When President Barack Obama first nominated long time missile defense critic Philip Coyle to be associate director for national security and international affairs at the White House Office of Science and Technology Policy back in October, we immediately noted that this nomination signaled a major shift in our ballistic missile defense policy.
Now others are also taking note. At The Weekly Standard, John Noonan writes: “If theology has crept into the missile defense debate, Coyle is the high priest of nay saying. There’s an inherent danger in placing ideologues, particularly those in favor of treaties which negotiate away U.S. security, in high level defense posts. … Coyle’s long, steadfast opposition to badly needed defensive systems, and his refusal to bend even when geo-political events dictate, make him a highly dubious candidate for such a critical White House position.”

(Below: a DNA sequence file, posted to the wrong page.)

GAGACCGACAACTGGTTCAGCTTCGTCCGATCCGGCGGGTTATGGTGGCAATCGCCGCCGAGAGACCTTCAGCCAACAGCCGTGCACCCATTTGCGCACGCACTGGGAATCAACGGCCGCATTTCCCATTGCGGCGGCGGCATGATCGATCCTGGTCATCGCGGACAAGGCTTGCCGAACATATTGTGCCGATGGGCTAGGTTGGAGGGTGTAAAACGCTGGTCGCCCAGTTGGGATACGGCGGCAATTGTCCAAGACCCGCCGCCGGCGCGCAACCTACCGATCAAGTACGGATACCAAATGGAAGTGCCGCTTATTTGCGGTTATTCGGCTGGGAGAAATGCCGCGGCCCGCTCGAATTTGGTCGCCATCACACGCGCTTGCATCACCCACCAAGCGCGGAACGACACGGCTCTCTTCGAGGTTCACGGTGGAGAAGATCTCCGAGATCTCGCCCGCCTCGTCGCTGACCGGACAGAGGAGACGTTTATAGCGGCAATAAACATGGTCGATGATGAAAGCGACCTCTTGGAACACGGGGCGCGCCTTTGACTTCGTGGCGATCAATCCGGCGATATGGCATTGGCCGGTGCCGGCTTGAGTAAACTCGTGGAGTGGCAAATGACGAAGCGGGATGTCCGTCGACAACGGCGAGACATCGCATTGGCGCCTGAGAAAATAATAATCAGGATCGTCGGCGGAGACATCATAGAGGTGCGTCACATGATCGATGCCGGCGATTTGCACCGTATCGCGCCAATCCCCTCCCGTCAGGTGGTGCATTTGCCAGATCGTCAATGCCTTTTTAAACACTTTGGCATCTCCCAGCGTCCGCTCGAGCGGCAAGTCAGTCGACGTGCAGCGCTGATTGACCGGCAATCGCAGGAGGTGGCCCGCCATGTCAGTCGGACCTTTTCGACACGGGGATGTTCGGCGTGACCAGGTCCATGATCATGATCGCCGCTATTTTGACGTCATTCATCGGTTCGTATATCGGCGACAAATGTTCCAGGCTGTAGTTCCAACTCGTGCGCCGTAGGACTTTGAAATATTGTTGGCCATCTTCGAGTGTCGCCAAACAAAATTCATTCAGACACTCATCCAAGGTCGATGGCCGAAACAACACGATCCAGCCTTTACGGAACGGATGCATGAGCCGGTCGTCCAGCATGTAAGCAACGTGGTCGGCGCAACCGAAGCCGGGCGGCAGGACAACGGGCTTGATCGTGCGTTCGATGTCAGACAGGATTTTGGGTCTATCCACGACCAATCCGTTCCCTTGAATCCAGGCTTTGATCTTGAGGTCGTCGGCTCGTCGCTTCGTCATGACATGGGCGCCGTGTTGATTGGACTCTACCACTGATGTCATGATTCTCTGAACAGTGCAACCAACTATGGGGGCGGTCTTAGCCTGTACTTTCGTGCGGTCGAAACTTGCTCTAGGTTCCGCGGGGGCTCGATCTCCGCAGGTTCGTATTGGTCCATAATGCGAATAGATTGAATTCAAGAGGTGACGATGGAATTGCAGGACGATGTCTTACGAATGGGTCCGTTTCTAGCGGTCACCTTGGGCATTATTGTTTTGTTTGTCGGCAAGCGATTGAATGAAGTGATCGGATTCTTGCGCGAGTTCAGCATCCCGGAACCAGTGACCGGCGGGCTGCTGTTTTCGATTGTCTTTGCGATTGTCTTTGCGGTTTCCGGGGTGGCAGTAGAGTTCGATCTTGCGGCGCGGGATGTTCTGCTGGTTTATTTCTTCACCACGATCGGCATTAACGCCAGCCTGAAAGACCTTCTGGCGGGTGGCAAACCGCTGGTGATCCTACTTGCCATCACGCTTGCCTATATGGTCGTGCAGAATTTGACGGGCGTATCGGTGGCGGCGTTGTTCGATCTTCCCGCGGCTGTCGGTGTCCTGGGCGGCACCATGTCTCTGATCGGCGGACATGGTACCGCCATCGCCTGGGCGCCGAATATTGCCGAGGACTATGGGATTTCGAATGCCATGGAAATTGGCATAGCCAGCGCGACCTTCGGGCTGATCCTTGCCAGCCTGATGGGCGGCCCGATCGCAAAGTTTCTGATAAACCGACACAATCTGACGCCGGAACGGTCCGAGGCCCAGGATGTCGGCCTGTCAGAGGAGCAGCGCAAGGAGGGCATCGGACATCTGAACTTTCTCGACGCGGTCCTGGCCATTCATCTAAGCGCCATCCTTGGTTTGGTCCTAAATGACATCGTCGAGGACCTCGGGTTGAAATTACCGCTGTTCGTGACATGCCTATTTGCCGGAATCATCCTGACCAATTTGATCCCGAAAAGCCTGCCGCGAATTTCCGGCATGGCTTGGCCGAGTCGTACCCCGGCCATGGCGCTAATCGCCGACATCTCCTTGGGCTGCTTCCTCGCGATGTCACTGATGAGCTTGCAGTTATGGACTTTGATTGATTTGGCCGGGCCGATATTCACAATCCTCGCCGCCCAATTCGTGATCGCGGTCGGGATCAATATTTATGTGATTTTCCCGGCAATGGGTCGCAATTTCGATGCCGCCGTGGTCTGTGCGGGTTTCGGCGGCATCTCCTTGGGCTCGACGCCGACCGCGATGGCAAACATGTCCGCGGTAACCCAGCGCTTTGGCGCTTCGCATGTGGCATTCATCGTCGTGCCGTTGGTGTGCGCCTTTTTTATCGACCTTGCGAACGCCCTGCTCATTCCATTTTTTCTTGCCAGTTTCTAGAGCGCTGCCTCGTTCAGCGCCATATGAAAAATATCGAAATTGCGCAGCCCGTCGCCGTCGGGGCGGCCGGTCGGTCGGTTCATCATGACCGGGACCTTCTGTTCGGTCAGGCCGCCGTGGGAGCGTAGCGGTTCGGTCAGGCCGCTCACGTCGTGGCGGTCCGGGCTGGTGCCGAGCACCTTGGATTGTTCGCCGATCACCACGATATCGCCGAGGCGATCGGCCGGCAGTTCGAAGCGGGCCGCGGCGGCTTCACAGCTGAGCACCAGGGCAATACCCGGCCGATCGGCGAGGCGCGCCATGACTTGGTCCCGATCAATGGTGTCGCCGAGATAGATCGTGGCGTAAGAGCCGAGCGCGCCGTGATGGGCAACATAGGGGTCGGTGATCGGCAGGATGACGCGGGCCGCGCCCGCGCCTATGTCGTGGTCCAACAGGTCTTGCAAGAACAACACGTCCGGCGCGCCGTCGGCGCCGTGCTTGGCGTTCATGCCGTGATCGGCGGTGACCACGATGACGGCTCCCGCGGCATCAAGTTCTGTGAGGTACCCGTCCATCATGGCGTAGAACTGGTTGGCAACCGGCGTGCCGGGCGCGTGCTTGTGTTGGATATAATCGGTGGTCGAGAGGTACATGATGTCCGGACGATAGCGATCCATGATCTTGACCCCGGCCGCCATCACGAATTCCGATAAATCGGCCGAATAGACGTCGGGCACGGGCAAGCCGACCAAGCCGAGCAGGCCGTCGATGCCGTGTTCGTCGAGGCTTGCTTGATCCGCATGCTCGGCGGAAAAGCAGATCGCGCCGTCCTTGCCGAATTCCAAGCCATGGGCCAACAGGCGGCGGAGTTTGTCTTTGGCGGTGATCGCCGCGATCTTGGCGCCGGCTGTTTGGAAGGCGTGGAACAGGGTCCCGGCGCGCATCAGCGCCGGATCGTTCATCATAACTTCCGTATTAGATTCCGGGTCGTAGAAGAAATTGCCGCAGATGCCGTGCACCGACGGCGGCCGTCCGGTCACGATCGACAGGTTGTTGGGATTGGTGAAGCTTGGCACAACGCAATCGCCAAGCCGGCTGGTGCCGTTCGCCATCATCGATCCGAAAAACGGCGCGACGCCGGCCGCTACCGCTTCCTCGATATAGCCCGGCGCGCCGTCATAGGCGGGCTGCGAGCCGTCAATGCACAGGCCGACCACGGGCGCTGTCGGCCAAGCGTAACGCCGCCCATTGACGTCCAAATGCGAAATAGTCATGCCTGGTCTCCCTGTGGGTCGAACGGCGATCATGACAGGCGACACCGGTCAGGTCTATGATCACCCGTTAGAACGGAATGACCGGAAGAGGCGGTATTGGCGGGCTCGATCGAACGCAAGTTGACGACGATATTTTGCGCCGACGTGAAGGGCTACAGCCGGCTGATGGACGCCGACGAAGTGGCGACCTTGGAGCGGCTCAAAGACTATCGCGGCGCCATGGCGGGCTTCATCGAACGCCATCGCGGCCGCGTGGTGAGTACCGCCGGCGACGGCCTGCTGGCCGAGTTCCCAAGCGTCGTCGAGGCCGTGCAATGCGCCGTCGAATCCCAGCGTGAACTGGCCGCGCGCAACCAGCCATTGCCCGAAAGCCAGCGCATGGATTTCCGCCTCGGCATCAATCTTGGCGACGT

At National Review Online, Foreign Policy Initiative executive director Jamie Fly adds: “Coyle made a name for himself by questioning whether missile defense is technically possible, contradicting a proven track record of repeated successes by the Pentagon’s Missile Defense Agency. … Given Iran’s recent tests of missiles with increasing ranges and its successful launch of a satellite into orbit, Mr. Coyle’s questioning of the intentions of rogues such as Iran is incredibly naive.”
President Obama has made his approach towards national security and missile defense very clear: he wants to weaken our defense against long-range ballistic missiles and concentrate on defenses against short- to medium-range missiles. Coyle is exactly the type of personal a President would need to appoint to implement this shift away from comprehensive missile defense.